With the COP28 climate summit now wrapped up, the spotlight remains firmly on the global financing gap. It is estimated that achieving the 2030 Sustainable Development Goals (SDGs) will require a staggering $5-7 trillion per year. But not only must we urgently secure the necessary capital; we also must ensure that long-term patient investments are strategically directed toward ambitious goals. That means coordinating inter-sectoral responses across different supply chains, which in turn requires a robust industrial strategy.
Countries around the world are doubling down on plans to revitalise their industrial sectors. It is critical that Britain does not lose ground to them. Earlier this year, Chancellor of the Exchequer Jeremy Hunt outlined an ambitious plan to position green industries as the engines of long-term growth. Strongly encouraging green businesses to ramp up their investments, he set an optimistic tone. Conservatives and Labour must act to ensure investors confidence in the stability of UK policy, so that projects with a life of decades are not vulnerable to uncertainty.
The United Kingdom will need a clear, comprehensive vision for sustainable industrial development if it is to reap the economic opportunities presented by a world that is increasingly committed to achieving net-zero emissions. As the Independent Review of Net Zero warns, inconsistent policy approaches are bad not only for the planet, but also for business. After all, green industries could be worth more than $10 trillion globally by 2050.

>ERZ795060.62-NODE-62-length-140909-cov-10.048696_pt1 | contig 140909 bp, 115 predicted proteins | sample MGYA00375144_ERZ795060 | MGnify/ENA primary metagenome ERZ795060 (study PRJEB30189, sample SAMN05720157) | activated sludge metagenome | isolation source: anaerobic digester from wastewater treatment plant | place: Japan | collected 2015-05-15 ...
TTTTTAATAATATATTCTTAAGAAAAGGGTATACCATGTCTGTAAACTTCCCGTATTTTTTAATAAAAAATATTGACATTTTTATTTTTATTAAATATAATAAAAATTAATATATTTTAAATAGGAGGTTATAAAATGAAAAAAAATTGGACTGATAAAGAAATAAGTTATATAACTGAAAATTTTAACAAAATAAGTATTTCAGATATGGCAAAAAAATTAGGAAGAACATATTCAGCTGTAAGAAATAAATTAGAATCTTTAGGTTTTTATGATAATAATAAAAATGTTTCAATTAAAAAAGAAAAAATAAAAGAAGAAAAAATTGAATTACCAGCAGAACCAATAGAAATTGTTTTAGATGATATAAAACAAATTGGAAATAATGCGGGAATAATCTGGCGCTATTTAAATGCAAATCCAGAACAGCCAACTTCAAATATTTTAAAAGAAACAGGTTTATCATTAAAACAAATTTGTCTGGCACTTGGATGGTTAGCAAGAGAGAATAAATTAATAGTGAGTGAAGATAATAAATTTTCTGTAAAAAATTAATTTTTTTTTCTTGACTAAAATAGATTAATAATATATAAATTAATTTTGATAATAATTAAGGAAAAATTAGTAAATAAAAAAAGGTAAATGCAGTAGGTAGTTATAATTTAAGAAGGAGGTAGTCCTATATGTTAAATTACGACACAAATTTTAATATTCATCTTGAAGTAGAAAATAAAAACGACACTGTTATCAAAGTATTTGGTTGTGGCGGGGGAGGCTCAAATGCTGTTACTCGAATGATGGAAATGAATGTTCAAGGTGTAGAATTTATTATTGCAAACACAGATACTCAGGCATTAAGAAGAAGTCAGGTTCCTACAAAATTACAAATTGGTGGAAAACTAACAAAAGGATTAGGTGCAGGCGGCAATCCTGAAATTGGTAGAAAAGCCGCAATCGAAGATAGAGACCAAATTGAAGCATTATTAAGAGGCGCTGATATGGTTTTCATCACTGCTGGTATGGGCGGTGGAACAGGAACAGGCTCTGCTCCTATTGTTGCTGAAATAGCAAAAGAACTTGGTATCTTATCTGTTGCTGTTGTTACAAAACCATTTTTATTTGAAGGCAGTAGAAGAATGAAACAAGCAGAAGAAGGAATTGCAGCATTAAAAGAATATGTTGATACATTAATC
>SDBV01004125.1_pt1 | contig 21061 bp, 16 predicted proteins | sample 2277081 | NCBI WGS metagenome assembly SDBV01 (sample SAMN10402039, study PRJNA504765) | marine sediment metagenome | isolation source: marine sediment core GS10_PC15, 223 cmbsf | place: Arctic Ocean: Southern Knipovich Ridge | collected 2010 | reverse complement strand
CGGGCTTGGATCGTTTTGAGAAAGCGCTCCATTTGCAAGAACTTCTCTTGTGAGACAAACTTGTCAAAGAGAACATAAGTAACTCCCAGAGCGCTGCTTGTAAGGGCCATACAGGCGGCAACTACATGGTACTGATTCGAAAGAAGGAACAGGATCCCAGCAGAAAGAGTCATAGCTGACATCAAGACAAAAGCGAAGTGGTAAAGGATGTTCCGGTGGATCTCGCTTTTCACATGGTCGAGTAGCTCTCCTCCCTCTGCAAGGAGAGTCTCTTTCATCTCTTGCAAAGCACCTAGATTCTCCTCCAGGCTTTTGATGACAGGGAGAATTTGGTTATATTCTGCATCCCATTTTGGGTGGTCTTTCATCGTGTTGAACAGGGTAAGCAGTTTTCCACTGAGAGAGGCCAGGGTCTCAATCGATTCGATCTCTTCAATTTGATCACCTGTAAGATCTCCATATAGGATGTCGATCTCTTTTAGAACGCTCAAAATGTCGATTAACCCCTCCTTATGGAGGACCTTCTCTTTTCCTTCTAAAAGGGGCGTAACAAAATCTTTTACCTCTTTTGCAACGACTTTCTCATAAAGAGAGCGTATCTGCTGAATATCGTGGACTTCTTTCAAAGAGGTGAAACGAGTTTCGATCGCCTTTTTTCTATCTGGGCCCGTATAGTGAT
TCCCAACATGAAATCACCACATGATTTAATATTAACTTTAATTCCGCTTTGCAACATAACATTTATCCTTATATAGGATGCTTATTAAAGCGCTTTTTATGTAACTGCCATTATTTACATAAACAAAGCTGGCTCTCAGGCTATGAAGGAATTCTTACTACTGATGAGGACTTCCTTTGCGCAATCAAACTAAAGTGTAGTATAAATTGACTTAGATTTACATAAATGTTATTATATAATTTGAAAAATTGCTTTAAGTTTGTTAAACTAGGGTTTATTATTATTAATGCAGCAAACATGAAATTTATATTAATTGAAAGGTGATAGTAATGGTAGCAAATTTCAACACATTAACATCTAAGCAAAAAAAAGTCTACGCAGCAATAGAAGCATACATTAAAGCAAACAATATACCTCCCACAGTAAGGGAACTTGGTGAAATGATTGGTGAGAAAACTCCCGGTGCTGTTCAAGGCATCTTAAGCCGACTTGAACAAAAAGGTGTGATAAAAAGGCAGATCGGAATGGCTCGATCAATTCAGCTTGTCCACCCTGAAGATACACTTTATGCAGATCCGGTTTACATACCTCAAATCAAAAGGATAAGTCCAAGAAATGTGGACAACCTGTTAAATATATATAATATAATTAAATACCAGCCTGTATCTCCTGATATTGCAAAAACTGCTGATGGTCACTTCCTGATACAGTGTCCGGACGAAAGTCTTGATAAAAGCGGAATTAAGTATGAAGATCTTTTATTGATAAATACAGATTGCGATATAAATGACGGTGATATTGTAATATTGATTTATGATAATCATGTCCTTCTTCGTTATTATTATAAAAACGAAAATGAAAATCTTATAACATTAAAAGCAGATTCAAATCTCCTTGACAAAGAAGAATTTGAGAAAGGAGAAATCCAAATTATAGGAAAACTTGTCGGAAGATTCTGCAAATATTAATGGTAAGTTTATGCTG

Industrial strategy thus holds a dual promise: helping to address climate change and revitalizing industry so that it can compete in the twenty-first century. We need not accept environmental protection as a trade-off against economic progress. The two can go hand in hand if green policies are deployed to fuel growth and innovation, and if sustainable practices are woven into the fabric of how we consume, move, invest, and build.
We had the honour of working together on a UK industrial-strategy blueprint back in 2018, when one of us (Clark) was Secretary of State and the other (Mazzucato) was co-chair of University College London’s Commission for Mission-Oriented Innovation and Industrial Strategy. That work took a sector-based strategy (focused on automobiles, aerospace, finance, life sciences, and creative industries) and applied it to outcomes such as clean growth, healthy ageing, sustainable mobility, and an inclusive data economy.
The point is not to pick winners or only to fix market failures, but to work with firms (from whatever sector) that are willing to join forces to solve problems and to create and shape new markets. Just as the original moon landing required innovation in domains ranging from aerospace to nutrition, electronics, materials, and software, today’s climate-related challenges call for innovation in multiple sectors – not just renewable energy.